Morgan at DU.JPGThis past weekend, my youngest daughter, Morgan, and I visited Pittsburgh so that she could attend Nursing Preview Day at the college of her choice. I watched all of those excited women (and a few men) and marveled at how young they looked. I cried a little when I thought about sending my baby off on her own. I thought about both of her sisters and their college experiences, the good and the bad; and I can’t help but wonder if I ever taught them anything about the importance of wisdom.

Like all young adults, my girls believe that they know what is best for them. Don’t we all? And as any good parent would, my husband and I have always supported them and allowed them to choose their own paths. Yes, there have been times when we raised a brow, questioned a decision, or sighed in disbelief over decisions made. We cried when the choices were bad, and we celebrated when they were good. But I’m still left with the question, are my girls truly wise?

Screen Shot 2019-02-27 at 10.30.13 AMThose of us above a certain age will remember the wise old owl who was sought for his knowledge. He was asked, “How many licks does it take to get to the center of a tootsie pop?” When he couldn’t figure out the answer, he cheated and noisily bit into the lollipop. I think that’s how most people approach wisdom. They think they have all of the answers, and when they’re unable to solve a problem, they take a shortcut, or they give up, or they give in. Their choices are often destructive, and their paths are covered with thorns and lead them nowhere. Sometimes, they find themselves on rocky ground with nowhere to go. They believe they are being wise and don’t understand when things don’t turn out the way they thought they would. True wisdom tells us that all of the answers lie with God.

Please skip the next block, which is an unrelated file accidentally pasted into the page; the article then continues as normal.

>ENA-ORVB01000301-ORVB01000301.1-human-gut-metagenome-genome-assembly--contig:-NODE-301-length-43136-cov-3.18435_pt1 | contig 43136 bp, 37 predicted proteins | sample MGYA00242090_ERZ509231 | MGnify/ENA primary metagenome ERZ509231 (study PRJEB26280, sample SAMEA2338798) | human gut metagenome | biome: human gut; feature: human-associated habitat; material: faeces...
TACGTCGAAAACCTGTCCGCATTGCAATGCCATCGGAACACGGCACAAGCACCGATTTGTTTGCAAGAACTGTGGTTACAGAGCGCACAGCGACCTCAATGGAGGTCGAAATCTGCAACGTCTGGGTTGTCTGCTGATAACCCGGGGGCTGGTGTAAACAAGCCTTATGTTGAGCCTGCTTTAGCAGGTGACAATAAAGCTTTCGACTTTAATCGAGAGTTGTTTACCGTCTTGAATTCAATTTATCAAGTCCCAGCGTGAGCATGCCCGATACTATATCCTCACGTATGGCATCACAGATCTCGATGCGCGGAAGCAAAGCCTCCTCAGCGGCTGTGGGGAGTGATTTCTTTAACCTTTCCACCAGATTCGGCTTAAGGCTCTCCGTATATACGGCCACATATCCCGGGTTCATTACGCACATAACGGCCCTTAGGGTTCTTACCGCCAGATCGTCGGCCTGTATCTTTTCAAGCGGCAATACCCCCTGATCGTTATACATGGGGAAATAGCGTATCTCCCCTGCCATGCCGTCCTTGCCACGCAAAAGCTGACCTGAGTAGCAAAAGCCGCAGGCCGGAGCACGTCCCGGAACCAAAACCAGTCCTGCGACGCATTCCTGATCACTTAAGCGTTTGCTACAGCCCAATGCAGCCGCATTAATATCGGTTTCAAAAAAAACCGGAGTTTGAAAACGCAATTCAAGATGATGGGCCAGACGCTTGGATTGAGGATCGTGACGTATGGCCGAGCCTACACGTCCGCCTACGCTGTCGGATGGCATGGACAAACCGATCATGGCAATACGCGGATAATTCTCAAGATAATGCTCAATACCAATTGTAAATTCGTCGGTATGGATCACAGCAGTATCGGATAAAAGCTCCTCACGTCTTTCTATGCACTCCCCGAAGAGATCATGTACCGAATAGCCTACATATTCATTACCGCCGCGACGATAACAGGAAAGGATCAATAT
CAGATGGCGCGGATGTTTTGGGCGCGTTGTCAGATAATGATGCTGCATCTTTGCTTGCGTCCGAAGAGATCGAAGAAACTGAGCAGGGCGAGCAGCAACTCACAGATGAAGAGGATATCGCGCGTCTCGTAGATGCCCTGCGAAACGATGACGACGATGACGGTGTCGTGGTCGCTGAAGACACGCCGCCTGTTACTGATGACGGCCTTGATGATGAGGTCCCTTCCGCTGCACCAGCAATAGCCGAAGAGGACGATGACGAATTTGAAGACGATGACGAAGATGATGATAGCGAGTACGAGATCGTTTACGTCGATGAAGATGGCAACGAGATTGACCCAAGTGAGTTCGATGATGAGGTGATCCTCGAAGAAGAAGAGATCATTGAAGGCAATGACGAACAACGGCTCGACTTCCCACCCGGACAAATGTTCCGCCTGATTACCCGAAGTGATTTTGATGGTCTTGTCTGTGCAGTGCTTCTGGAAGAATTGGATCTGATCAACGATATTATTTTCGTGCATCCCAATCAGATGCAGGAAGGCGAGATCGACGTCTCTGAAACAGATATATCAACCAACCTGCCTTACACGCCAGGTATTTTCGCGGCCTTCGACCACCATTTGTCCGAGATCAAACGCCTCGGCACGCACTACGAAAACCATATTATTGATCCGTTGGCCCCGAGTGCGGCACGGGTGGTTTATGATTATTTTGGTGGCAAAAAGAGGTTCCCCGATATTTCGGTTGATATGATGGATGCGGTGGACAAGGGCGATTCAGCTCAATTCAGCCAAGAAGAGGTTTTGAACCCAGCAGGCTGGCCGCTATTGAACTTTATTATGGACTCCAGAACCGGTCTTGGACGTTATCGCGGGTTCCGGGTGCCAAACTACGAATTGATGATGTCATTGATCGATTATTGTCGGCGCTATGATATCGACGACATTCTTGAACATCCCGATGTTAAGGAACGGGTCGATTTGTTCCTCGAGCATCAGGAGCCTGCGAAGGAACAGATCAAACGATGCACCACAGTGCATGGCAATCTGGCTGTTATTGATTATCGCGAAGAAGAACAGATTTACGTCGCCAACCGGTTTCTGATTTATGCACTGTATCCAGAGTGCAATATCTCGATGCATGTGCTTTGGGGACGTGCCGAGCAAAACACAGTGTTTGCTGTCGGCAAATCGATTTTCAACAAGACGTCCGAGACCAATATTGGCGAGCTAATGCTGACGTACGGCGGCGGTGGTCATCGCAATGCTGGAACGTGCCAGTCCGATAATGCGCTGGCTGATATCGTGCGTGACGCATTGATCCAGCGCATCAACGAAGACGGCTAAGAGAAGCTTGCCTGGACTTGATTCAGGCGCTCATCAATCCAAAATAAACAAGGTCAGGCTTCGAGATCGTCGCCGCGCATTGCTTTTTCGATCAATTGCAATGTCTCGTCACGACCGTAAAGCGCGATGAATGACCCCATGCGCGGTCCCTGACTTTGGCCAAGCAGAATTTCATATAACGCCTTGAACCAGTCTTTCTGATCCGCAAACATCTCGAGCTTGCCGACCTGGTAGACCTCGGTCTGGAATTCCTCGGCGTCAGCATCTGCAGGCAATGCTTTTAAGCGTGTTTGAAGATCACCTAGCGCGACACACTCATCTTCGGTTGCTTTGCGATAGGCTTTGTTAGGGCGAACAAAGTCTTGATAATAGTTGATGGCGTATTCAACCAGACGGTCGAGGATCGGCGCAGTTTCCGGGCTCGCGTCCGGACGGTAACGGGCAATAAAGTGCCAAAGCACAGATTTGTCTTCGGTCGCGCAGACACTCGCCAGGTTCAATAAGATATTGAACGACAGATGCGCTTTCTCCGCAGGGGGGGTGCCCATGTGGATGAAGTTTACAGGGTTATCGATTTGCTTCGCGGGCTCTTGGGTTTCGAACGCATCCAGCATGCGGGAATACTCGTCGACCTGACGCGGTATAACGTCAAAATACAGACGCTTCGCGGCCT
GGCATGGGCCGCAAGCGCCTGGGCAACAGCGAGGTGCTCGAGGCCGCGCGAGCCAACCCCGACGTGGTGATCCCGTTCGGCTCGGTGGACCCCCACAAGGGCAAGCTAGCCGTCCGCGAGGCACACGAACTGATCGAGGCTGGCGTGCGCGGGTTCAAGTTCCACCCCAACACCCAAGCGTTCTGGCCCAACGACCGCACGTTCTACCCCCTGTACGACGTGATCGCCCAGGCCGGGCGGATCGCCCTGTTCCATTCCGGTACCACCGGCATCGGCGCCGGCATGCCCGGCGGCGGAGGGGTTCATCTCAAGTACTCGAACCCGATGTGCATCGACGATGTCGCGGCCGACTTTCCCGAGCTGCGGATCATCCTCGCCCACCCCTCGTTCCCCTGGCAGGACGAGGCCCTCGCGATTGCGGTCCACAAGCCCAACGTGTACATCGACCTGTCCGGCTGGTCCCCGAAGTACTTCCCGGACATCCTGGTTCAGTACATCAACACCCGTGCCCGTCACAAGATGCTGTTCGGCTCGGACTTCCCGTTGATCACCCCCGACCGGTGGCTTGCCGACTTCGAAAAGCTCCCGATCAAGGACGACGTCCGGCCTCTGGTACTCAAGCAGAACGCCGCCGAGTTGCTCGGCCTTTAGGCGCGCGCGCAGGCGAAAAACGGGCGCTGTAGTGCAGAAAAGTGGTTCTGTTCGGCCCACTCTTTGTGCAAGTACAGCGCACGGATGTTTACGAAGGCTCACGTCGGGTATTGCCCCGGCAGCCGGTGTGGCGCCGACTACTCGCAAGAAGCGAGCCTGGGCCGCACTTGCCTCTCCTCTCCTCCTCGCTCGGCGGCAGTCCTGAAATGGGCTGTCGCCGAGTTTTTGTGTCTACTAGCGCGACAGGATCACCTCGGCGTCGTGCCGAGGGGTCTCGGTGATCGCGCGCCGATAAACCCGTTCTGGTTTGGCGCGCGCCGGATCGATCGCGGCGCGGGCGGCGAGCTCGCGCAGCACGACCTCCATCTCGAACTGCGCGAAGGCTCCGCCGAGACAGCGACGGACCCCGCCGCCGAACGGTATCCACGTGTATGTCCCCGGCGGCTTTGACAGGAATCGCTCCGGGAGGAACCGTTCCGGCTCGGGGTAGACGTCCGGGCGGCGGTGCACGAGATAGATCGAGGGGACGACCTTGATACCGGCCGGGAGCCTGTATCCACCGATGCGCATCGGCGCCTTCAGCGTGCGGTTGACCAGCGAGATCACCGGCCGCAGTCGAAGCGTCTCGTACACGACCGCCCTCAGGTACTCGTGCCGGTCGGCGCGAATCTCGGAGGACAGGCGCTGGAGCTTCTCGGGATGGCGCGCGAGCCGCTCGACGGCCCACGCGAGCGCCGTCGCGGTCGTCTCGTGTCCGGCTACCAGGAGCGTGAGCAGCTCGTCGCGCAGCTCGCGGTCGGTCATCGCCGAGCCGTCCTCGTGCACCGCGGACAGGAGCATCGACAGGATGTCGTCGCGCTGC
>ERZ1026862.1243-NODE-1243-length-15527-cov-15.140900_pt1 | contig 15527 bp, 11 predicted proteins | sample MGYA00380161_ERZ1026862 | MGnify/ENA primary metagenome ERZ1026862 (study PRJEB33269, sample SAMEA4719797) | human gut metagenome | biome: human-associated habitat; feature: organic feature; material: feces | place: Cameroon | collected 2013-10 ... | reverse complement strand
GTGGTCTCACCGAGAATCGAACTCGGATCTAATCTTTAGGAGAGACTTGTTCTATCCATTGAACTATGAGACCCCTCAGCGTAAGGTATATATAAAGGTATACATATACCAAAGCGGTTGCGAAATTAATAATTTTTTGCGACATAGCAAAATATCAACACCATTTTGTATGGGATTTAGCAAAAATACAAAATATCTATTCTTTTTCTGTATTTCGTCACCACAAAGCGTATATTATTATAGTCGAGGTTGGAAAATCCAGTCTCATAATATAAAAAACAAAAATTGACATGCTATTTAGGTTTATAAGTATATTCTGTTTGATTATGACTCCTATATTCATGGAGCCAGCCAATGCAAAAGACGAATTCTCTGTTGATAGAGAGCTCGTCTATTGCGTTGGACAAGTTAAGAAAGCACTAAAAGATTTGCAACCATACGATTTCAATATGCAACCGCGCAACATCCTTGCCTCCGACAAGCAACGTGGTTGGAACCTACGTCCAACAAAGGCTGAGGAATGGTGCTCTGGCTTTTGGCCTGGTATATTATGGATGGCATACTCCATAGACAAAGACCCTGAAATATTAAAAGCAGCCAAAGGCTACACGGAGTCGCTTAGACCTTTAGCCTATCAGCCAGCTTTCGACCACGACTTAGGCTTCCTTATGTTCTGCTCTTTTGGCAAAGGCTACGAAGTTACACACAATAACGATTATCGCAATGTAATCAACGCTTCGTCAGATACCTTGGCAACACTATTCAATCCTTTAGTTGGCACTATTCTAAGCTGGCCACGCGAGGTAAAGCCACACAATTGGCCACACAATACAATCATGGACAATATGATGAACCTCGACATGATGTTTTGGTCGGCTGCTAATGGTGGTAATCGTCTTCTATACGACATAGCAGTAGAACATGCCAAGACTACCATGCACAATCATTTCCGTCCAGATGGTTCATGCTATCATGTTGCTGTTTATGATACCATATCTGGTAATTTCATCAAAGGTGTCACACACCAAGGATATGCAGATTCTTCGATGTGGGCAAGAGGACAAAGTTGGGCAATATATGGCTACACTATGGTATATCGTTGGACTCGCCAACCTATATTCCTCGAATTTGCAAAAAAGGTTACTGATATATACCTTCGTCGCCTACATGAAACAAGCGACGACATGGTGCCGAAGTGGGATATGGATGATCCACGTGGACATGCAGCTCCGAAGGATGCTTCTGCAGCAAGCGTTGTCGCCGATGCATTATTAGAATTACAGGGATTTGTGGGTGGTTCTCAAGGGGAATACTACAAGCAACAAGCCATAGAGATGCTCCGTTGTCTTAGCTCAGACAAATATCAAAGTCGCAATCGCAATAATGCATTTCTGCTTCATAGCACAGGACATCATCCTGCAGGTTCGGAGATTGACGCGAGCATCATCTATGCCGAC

How many licks must we take, how many dead-end roads must we travel, how many mistakes must we make before we understand that we’re doing it all wrong? When faced with a problem, how many of us think, right off the bat, that we need to pray for an answer? How many stop and think far enough into the future to see beyond this moment, this situation, this world? How many understand that obtaining wisdom isn’t arbitrary or automatic or easy? It doesn’t mean you will never make mistakes, never question yourself, and never worry about the future. However, it does mean that you work to get past the trial, understand the limits, and look for the right path. Wisdom, herself, understands that finding her is difficult.

I will walk with them in disguise,
and at first I will test them with trials.
Fear and dread I will bring upon them
and I will discipline them with my constraints.
When their hearts are fully with me,
then I will set them again on the straight path
and reveal my secrets to them.
– Sirach 4:17-18